March 16, 2016
II Timothy 2:1-3
(All scripture is from the New King James Version unless otherwise indicated.)
The Apostle Paul had labored tirelessly to further the good news of his Savior and Lord ever since he met Jesus on the Damascus Road (see Acts 9:1-6). Now, at the end of his life, Paul writes a final letter to his spiritual son Timothy, encouraging the young pastor of the Church of Ephesus to remain true to God, to fight the good fight of faith, and to pass that faith on to others. In II Timothy 2:1 through 3, the apostle gives the following practical advice to his protege:
You therefore, my son, be strong in the grace that is in Christ Jesus. And
the things that you have heard from me among many witnesses, commit
these to faithful men who will be able to teach others also. You therefore
endure hardship as a good soldier of Jesus Christ.
I have been researching something I recently heard in a sermon – a fascinating string of eight Christians whose faithfulness influenced others, and who in turn touched the lives of millions! Much of the following information is from a book entitled, A Nobody Named Kimball by C. Sumner Wemp; and a number of websites brought up from Google searches on the names of the following people in this featured Spiritual Dominoes string.
• Edward D. Kimball – In 1855 (six years before the Civil War began), a humble Sunday school teacher in Boston obeyed God’s leading to stop in at a shoe store to see an 18-year-old boy who was a clerk there. The lad didn’t know Christ and had little interest in spiritual matters. But he did attend Edward D. Kimball’s class on Sunday mornings – encouraged to go by his uncle. Kimball told the young man he wanted to talk to him, so they went into the stockroom where the Sunday school teacher led his student to Christ. That moment changed the life of Dwight Lyman Moody!
• Dwight L. Moody – Moody went on to become a famous and effective evangelist during the last half of the nineteenth century. And it is estimated that he preached the gospel to over 100 million people over a forty year ministry of evangelism, and a million or more were converted to Christ!
He also established what would later become Northfield Mount Hermon School in Massachusetts, and Moody Memorial Church, Moody Bible Institute, and Moody Press in Chicago.
• F. B. Meyer – While ministering in the British Isles in the early 1870’s, Moody met Frederic Brotherton Meyer, a young Baptist minister who pastored in York. Meyer’s congregation wanted Mr. Moody to preach in their church, so Meyer reluctantly agreed. The young English minister rarely mentioned Jesus in his sermons and teaching, but Moody’s preaching was all about the Savior. He also looked down on the evangelist because, while he had his doctorate, Moody only had a fifth grade education, was uncouth, and dressed a bit shabbily. But the rough evangelist got results – hundreds of lives changed for Jesus – while the Reverend Doctor Meyer saw little happen of spiritual import. Eventually the rough and tumble evangelist won over the refined minister. And for many years thereafter F. B. Meyer preached powerfully in evangelical churches in England where he was pastor. His preaching and writing (over 75 books) influenced many as he crusaded against immorality, especially prostitution and drunkenness.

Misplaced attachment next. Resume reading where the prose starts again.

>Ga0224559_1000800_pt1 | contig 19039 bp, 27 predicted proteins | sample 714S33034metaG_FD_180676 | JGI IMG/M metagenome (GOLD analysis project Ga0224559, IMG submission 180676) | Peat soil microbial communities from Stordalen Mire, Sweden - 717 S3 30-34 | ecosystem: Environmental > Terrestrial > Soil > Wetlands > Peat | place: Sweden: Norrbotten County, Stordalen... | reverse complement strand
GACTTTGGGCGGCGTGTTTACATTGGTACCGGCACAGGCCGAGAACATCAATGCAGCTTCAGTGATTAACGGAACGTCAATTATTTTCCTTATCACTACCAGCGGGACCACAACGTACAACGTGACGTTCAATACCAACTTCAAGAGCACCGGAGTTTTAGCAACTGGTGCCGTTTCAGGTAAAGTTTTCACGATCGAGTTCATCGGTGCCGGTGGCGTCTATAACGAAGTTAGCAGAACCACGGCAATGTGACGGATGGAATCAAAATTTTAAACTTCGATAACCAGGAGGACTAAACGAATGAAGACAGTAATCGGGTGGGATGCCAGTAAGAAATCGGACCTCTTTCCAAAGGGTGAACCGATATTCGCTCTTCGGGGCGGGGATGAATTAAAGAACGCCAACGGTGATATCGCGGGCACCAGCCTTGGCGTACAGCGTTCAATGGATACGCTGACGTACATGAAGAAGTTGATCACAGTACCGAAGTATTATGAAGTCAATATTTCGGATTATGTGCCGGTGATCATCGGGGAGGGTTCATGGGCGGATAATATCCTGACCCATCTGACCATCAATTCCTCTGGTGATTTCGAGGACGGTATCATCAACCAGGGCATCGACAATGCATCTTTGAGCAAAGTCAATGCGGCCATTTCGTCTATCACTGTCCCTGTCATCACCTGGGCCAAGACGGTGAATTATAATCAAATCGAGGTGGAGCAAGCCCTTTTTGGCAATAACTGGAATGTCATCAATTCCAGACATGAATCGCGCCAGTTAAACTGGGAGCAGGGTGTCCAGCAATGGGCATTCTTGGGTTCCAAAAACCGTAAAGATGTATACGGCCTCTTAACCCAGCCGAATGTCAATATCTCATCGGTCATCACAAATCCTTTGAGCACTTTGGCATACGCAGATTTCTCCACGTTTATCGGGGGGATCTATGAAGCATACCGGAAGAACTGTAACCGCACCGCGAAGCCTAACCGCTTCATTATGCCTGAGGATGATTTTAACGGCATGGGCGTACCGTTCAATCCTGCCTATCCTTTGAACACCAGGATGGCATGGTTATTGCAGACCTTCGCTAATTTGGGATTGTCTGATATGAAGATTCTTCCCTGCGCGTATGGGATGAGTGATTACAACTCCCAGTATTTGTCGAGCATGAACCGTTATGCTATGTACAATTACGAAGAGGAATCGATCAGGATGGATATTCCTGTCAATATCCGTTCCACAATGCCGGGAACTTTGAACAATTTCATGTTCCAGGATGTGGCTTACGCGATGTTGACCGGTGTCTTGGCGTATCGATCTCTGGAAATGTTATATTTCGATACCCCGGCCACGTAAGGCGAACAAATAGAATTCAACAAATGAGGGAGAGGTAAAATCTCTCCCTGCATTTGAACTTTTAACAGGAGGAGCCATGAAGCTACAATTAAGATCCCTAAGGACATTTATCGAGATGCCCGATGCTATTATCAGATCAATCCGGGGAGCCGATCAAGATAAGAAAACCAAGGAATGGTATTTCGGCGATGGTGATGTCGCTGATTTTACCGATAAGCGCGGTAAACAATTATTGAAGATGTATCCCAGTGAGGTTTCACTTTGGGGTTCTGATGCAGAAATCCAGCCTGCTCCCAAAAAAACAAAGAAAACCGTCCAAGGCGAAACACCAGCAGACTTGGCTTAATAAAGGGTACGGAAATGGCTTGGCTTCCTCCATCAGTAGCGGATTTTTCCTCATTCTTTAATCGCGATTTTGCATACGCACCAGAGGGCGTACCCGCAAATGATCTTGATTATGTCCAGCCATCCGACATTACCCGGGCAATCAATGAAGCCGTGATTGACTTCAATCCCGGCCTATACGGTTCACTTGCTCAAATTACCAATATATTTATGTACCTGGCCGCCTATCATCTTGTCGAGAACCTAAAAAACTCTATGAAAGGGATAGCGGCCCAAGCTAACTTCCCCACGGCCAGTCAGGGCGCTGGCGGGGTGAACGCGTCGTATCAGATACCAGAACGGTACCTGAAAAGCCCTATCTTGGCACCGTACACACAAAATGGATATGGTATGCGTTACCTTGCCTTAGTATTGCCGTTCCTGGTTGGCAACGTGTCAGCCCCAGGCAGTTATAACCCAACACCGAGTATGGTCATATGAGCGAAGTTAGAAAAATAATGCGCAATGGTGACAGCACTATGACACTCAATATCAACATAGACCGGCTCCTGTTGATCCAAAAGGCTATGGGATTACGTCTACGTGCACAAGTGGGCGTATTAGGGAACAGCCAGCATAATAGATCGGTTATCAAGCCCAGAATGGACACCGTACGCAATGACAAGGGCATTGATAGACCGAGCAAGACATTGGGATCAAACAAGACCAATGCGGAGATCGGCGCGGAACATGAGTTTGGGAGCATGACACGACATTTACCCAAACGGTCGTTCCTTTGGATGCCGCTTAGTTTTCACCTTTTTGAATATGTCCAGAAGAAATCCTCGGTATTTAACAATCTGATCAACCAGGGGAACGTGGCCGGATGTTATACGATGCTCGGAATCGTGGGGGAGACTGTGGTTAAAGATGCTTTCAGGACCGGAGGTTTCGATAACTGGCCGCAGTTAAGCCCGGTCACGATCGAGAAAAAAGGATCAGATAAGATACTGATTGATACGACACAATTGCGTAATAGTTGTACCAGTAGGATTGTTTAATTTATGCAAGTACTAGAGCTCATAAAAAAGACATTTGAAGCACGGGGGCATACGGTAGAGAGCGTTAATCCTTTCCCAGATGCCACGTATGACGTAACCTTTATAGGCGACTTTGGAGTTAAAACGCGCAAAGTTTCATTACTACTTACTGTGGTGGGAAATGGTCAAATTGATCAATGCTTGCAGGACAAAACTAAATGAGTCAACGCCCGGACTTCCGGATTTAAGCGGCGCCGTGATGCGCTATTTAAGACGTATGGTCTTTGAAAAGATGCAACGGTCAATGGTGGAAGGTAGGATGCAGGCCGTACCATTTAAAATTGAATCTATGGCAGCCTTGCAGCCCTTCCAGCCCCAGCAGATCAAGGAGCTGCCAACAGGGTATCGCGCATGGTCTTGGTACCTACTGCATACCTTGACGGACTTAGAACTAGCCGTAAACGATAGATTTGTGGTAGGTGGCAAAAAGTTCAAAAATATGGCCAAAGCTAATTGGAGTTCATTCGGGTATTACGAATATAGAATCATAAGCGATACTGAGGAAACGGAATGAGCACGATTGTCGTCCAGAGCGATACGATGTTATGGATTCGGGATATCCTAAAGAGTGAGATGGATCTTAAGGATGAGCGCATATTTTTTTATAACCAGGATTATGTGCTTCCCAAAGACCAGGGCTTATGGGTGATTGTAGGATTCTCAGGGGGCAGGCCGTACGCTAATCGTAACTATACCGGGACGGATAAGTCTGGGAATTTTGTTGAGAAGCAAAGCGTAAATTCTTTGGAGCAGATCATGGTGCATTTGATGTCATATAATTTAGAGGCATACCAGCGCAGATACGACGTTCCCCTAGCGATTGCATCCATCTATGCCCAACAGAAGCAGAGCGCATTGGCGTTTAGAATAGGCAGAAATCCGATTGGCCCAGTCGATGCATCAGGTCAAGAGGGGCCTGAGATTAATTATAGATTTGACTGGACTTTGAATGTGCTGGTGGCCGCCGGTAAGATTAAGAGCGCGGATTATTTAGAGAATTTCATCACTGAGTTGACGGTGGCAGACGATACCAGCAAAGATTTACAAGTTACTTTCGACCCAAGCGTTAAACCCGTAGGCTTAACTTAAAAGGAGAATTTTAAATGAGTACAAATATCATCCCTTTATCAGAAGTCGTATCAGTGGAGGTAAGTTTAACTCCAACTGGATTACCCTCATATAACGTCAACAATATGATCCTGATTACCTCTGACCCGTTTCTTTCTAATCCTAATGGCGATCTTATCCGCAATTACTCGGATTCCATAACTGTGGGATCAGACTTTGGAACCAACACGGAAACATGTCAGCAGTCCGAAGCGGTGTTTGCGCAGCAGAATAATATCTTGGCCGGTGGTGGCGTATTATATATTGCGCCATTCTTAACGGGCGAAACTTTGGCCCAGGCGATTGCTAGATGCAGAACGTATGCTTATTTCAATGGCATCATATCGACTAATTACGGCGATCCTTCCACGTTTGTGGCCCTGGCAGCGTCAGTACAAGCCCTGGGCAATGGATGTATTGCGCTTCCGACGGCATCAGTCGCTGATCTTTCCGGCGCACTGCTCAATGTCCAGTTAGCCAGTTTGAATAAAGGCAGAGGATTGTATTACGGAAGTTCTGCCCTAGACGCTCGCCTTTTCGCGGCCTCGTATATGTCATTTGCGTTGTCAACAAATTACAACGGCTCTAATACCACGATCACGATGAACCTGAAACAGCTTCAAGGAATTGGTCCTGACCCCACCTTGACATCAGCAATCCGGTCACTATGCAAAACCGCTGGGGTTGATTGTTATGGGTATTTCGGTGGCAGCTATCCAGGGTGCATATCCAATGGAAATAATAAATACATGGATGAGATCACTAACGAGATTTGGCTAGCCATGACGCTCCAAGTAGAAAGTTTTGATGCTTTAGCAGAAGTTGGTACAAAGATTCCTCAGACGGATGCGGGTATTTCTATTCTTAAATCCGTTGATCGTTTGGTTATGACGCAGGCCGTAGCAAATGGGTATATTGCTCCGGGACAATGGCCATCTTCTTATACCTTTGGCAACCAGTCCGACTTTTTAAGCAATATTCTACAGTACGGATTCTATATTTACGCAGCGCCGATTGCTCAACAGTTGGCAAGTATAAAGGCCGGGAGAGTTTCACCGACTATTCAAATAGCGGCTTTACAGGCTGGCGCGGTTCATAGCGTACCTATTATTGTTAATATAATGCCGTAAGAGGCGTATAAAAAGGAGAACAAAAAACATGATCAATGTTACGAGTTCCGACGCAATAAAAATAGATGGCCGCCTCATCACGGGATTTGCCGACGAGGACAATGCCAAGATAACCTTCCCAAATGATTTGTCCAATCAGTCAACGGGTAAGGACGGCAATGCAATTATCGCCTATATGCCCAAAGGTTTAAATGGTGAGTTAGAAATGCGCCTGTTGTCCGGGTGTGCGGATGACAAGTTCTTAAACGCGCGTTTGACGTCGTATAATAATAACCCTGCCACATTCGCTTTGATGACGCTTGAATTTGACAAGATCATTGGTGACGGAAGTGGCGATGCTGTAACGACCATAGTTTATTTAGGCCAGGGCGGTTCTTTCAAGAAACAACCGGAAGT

• J. Wilber Chapman – Chapman was first introduced to Christ as his Savior at age 17 by his Sunday school teacher, Mrs, Binkley. He later wrote, “I do not know if this was the day of my conversion, but I do know it was the day of my acknowledgment of Christ.” While preparing for the ministry at Wake Forest College, he attended an 1878 Moody crusade in Chicago. Being unsure of his salvation, he responded to the evangelist’s invitation. Moody dealt with Chapman personally, and using John 5:24, the great man gave Chapman the assurance of his salvation he desperately needed. What is written in John 5:24? These words from the lips of Jesus Himself: “Most assuredly, I say to you, he who hears My word and believes in Him who sent Me has everlasting life, and shall not come into judgment, but has passed from death into life.”
By age 27, Chapman had married, and he and his wife Irene had a little girl. A month later the young wife and mother died. Two years after that, in the summer of 1888, he heard F. B. Meyer speak at a Northfield, Massachusetts conference. Said Meyer, “If you are not willing to give up everything for Christ, are you willing to be made willing?” “That remark changed my whole ministry; it seemed like a new star in the sky of my life,” Chapman later wrote. He went on to pastor Bethany Presbyterian Church in Philadelphia – a large church that boasted the largest Sunday school in the world. Two years later, in 1892, he submitted his resignation to become a full-time evangelist. He became a close friend and associate of Dwight Moody, who called J. Wilbur Chapman the “greatest evangelist in the country.”
So far we have seen four successive Spiritual Dominoes lined up to influence the next one in line. We have four more to cover, and we will continue in the next blog on Friday.